Maybe Madrid’s greatest strength under Zidane was its midifield that included Toni Kroos, Luka Modrić, Casemiro and Isco. When Zidane steps onto United’s training pitch for the first time, he will be greeted by Mourinho’s favorite player Scott McTominay, Marouane Fellaini, Fred, Nemanja Matić and, hopefully, a much happier Paul Pogba.
The big question stemming from the personnel side — and every jersey owner, myself included — is: what’s Zidane going to do with Paul Pogba? Current form aside, Zidane would enjoy an upgrade in his center box-to-box midfielder if Pogba takes the reigns of Casemiro’s role in the diamond. Or, a reinvigorated Pogba may take the role of an Isco and freelance his way to double digit goals and assists.
One would hope that Pogba, who just cemented his legend in the history of French football, would thrive under the tutelage of maybe the biggest legend in French football. If not, maybe Zidane can headbutt some sense into Pogboom.
Finally, Zidane had Cristiano Ronaldo, Karim Benzema, Marco Asensio and Gareth Bale to lean on at the top of the attack at Madrid. The one thing United has plenty of is competent attacking quality, albeit the attackers have played directionless for the better part of the calendar year. But Zidane will be able to utilize Romelu Lukaku (NFL linebacker in a past life) to muscle defenders better than Benzema ever could. Marcus Rashford can provide the speed for the attacking one-two punch while Anthony Martial can play the role of a poor man’s winger in the vein of Asensio or Bale.
Oh, and I’d be remiss to not mention those rumors from last week that the God of Manchester is eyeing a return for the second half of the season. The casual ESPN pundits’ favorite soccer player, Ibrahimović, could make a major impact as both a veteran leadership presence that out-divas the rest of the divas in the dressing room while also registering double digit goals as a super sub.
Perhaps the latest bust wearing the number seven shirt can find new life under Zizou and contribute on the attacking end like he did for FC Barcelona and Arsenal. However, a sizeable transfer fee for the mercurial Alexis Sánchez while he’s still in his prime may be put to better use for the team’s defensive overhaul.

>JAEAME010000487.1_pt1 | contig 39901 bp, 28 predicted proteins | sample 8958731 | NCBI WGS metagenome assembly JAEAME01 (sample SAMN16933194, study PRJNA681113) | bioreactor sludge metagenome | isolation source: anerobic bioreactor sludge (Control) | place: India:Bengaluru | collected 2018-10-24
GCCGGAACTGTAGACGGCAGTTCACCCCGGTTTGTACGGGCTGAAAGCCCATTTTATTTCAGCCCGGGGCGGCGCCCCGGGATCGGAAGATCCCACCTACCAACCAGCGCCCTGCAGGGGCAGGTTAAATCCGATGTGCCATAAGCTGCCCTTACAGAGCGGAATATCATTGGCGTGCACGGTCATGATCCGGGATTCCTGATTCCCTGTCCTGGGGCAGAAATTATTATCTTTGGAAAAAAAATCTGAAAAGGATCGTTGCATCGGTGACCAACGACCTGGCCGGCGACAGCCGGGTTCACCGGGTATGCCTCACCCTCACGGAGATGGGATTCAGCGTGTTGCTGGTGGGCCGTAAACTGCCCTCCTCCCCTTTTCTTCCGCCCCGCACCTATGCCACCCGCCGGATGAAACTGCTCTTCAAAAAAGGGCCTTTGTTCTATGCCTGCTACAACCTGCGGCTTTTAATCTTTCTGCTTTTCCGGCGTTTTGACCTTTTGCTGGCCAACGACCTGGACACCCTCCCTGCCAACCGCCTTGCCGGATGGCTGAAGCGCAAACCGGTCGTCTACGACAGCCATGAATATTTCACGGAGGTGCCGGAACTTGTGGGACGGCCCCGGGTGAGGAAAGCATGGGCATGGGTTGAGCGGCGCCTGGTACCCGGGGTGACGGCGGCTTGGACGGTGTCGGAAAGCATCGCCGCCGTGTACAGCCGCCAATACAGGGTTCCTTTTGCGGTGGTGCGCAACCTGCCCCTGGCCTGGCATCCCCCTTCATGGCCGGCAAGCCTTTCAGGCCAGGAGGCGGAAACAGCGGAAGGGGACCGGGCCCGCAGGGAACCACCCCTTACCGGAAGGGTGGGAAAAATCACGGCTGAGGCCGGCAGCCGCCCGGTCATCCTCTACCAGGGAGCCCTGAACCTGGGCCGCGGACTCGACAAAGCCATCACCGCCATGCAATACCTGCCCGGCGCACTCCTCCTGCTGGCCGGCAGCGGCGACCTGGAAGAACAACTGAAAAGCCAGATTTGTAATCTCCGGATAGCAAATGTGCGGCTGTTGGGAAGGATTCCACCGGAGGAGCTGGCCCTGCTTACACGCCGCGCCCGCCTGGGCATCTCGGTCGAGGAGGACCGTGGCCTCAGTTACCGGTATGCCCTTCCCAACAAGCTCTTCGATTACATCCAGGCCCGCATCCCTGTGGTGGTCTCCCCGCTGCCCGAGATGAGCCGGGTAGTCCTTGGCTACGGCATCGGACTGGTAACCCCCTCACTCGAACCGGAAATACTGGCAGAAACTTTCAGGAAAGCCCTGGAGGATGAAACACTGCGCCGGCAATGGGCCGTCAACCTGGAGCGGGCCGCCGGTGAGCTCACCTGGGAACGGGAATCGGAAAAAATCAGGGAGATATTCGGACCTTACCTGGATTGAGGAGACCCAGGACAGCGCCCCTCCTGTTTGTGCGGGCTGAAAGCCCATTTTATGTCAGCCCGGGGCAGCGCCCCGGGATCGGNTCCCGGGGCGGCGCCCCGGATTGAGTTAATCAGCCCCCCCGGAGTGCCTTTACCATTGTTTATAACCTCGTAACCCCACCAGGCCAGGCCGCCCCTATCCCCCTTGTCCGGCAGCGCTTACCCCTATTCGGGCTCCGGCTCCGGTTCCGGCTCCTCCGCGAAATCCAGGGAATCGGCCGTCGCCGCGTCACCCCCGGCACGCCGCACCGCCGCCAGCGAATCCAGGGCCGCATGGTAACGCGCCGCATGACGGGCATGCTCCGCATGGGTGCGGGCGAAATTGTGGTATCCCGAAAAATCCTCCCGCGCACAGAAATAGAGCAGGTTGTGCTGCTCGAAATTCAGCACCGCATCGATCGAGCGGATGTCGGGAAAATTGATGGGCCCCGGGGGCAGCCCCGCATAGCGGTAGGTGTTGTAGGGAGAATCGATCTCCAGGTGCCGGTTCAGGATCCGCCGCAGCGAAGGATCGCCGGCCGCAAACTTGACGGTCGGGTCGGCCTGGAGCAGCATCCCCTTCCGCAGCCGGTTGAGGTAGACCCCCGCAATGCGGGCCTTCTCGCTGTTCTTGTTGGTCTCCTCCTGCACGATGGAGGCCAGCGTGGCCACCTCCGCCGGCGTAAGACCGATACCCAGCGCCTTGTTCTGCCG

Zidane’s formation and style of play at United is to be determined and will more than likely adjust to the personnel. The rumor mill already suggests that Zidane has his first wave of transfer targets determined the moment the ink dries on his contract.
The midfield and the attack will be immediately addressed as he wants to bring on Kroos, Bayern Munich’s Thiago as well as James Rodríguez who plays for Bayern on loan from Real Madrid and Paris Saint-Germain’s Edinson Cavani.
Players of that quality would be an instant upgrade for the team but will also cost the GDP of a small country. Many a United fan will probably feel more comfortable if Woodward brings on a Director of Football before the introduction of a new manager so that there is a checks and balances system and half a billion pounds is not, again, casually thrown at the problem like in past years.
Ultimately, Zidane ranks highest on the list of possible next managers because he won on the biggest stage with the enormous pressure associated with Real Madrid. He only managed the team for two and half seasons but his trophy case suggests that he is a skilled manager that will take another team to the top of domestic and international football.
Zidane will bring a winning mentality from his days as player and a manager that requires immediate respect from everyone in the dressing room. Moreover, his calming influence that managed the titanic egos and expectations of Real Madrid players, board members and fans will help rebuild a culture set ablaze by three years of sharply-worded, volcanic passive aggressiveness exhibited by Mourinho.
If Zinedine Zidane is named the next manager of Manchester United in conjunction with a new Director of Football that can help replenish the team’s quality, supporters at Old Trafford and around the world can be cautiously optimistic that the rebuild post-Mourinho will be a short one.